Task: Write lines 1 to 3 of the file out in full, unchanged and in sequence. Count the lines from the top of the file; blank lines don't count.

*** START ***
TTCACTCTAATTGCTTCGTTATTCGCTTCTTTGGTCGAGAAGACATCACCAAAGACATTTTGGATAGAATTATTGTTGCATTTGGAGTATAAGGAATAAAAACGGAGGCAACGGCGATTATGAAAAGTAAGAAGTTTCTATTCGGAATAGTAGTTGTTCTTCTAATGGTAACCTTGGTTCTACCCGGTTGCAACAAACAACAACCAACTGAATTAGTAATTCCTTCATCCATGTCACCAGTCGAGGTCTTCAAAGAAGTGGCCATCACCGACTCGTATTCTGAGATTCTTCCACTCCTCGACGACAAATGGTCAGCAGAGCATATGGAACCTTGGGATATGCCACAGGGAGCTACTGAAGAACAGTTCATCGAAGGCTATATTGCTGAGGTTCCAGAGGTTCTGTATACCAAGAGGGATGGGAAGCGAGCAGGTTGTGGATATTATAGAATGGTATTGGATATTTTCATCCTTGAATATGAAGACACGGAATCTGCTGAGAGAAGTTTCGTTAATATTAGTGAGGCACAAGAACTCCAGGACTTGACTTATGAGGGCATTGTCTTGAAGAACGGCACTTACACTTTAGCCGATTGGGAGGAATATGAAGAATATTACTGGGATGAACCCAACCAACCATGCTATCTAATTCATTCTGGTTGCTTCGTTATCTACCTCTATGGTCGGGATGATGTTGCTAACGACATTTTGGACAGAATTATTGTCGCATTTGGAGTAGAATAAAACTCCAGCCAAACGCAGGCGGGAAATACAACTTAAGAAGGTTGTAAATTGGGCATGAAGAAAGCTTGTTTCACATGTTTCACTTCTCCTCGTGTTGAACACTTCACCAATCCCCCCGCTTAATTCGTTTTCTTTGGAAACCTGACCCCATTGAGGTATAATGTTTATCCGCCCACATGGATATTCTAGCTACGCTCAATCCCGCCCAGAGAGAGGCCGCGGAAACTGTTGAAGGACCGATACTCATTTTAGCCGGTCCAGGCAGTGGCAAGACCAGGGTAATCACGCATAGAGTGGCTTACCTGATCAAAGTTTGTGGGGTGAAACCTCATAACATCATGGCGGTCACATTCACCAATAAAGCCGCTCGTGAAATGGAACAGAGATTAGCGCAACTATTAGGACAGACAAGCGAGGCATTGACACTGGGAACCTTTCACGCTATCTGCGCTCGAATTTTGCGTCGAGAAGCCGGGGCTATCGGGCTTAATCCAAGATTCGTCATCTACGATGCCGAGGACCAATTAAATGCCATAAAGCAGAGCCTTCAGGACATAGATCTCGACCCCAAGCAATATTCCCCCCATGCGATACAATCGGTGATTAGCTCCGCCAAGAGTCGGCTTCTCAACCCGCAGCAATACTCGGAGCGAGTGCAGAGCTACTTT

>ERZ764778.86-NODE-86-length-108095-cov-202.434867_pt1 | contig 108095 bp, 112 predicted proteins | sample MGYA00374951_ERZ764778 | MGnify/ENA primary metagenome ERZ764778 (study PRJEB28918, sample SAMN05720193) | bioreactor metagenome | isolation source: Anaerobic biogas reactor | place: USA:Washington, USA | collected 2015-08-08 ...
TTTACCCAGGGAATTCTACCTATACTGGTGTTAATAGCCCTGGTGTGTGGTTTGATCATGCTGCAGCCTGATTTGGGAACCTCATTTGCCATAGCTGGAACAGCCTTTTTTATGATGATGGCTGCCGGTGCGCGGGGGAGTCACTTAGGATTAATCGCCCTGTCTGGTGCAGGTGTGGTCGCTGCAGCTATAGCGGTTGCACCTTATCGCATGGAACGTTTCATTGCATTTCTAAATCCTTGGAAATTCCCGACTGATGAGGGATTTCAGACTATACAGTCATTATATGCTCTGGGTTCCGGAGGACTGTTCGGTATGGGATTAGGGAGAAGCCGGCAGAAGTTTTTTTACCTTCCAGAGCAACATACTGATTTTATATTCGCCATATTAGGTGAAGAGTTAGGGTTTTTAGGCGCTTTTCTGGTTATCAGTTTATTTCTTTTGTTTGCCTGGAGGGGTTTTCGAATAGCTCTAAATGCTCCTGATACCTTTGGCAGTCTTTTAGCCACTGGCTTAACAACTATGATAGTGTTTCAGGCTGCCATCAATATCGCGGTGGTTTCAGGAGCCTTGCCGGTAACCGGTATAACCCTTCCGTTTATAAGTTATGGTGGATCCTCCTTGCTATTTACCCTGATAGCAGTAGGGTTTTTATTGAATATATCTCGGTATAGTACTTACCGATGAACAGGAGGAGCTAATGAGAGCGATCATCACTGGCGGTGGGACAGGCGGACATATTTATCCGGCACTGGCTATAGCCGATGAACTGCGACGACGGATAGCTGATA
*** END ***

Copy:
TTCACTCTAATTGCTTCGTTATTCGCTTCTTTGGTCGAGAAGACATCACCAAAGACATTTTGGATAGAATTATTGTTGCATTTGGAGTATAAGGAATAAAAACGGAGGCAACGGCGATTATGAAAAGTAAGAAGTTTCTATTCGGAATAGTAGTTGTTCTTCTAATGGTAACCTTGGTTCTACCCGGTTGCAACAAACAACAACCAACTGAATTAGTAATTCCTTCATCCATGTCACCAGTCGAGGTCTTCAAAGAAGTGGCCATCACCGACTCGTATTCTGAGATTCTTCCACTCCTCGACGACAAATGGTCAGCAGAGCATATGGAACCTTGGGATATGCCACAGGGAGCTACTGAAGAACAGTTCATCGAAGGCTATATTGCTGAGGTTCCAGAGGTTCTGTATACCAAGAGGGATGGGAAGCGAGCAGGTTGTGGATATTATAGAATGGTATTGGATATTTTCATCCTTGAATATGAAGACACGGAATCTGCTGAGAGAAGTTTCGTTAATATTAGTGAGGCACAAGAACTCCAGGACTTGACTTATGAGGGCATTGTCTTGAAGAACGGCACTTACACTTTAGCCGATTGGGAGGAATATGAAGAATATTACTGGGATGAACCCAACCAACCATGCTATCTAATTCATTCTGGTTGCTTCGTTATCTACCTCTATGGTCGGGATGATGTTGCTAACGACATTTTGGACAGAATTATTGTCGCATTTGGAGTAGAATAAAACTCCAGCCAAACGCAGGCGGGAAATACAACTTAAGAAGGTTGTAAATTGGGCATGAAGAAAGCTTGTTTCACATGTTTCACTTCTCCTCGTGTTGAACACTTCACCAATCCCCCCGCTTAATTCGTTTTCTTTGGAAACCTGACCCCATTGAGGTATAATGTTTATCCGCCCACATGGATATTCTAGCTACGCTCAATCCCGCCCAGAGAGAGGCCGCGGAAACTGTTGAAGGACCGATACTCATTTTAGCCGGTCCAGGCAGTGGCAAGACCAGGGTAATCACGCATAGAGTGGCTTACCTGATCAAAGTTTGTGGGGTGAAACCTCATAACATCATGGCGGTCACATTCACCAATAAAGCCGCTCGTGAAATGGAACAGAGATTAGCGCAACTATTAGGACAGACAAGCGAGGCATTGACACTGGGAACCTTTCACGCTATCTGCGCTCGAATTTTGCGTCGAGAAGCCGGGGCTATCGGGCTTAATCCAAGATTCGTCATCTACGATGCCGAGGACCAATTAAATGCCATAAAGCAGAGCCTTCAGGACATAGATCTCGACCCCAAGCAATATTCCCCCCATGCGATACAATCGGTGATTAGCTCCGCCAAGAGTCGGCTTCTCAACCCGCAGCAATACTCGGAGCGAGTGCAGAGCTACTTT

>ERZ764778.86-NODE-86-length-108095-cov-202.434867_pt1 | contig 108095 bp, 112 predicted proteins | sample MGYA00374951_ERZ764778 | MGnify/ENA primary metagenome ERZ764778 (study PRJEB28918, sample SAMN05720193) | bioreactor metagenome | isolation source: Anaerobic biogas reactor | place: USA:Washington, USA | collected 2015-08-08 ...
TTTACCCAGGGAATTCTACCTATACTGGTGTTAATAGCCCTGGTGTGTGGTTTGATCATGCTGCAGCCTGATTTGGGAACCTCATTTGCCATAGCTGGAACAGCCTTTTTTATGATGATGGCTGCCGGTGCGCGGGGGAGTCACTTAGGATTAATCGCCCTGTCTGGTGCAGGTGTGGTCGCTGCAGCTATAGCGGTTGCACCTTATCGCATGGAACGTTTCATTGCATTTCTAAATCCTTGGAAATTCCCGACTGATGAGGGATTTCAGACTATACAGTCATTATATGCTCTGGGTTCCGGAGGACTGTTCGGTATGGGATTAGGGAGAAGCCGGCAGAAGTTTTTTTACCTTCCAGAGCAACATACTGATTTTATATTCGCCATATTAGGTGAAGAGTTAGGGTTTTTAGGCGCTTTTCTGGTTATCAGTTTATTTCTTTTGTTTGCCTGGAGGGGTTTTCGAATAGCTCTAAATGCTCCTGATACCTTTGGCAGTCTTTTAGCCACTGGCTTAACAACTATGATAGTGTTTCAGGCTGCCATCAATATCGCGGTGGTTTCAGGAGCCTTGCCGGTAACCGGTATAACCCTTCCGTTTATAAGTTATGGTGGATCCTCCTTGCTATTTACCCTGATAGCAGTAGGGTTTTTATTGAATATATCTCGGTATAGTACTTACCGATGAACAGGAGGAGCTAATGAGAGCGATCATCACTGGCGGTGGGACAGGCGGACATATTTATCCGGCACTGGCTATAGCCGATGAACTGCGACGACGGATAGCTGATA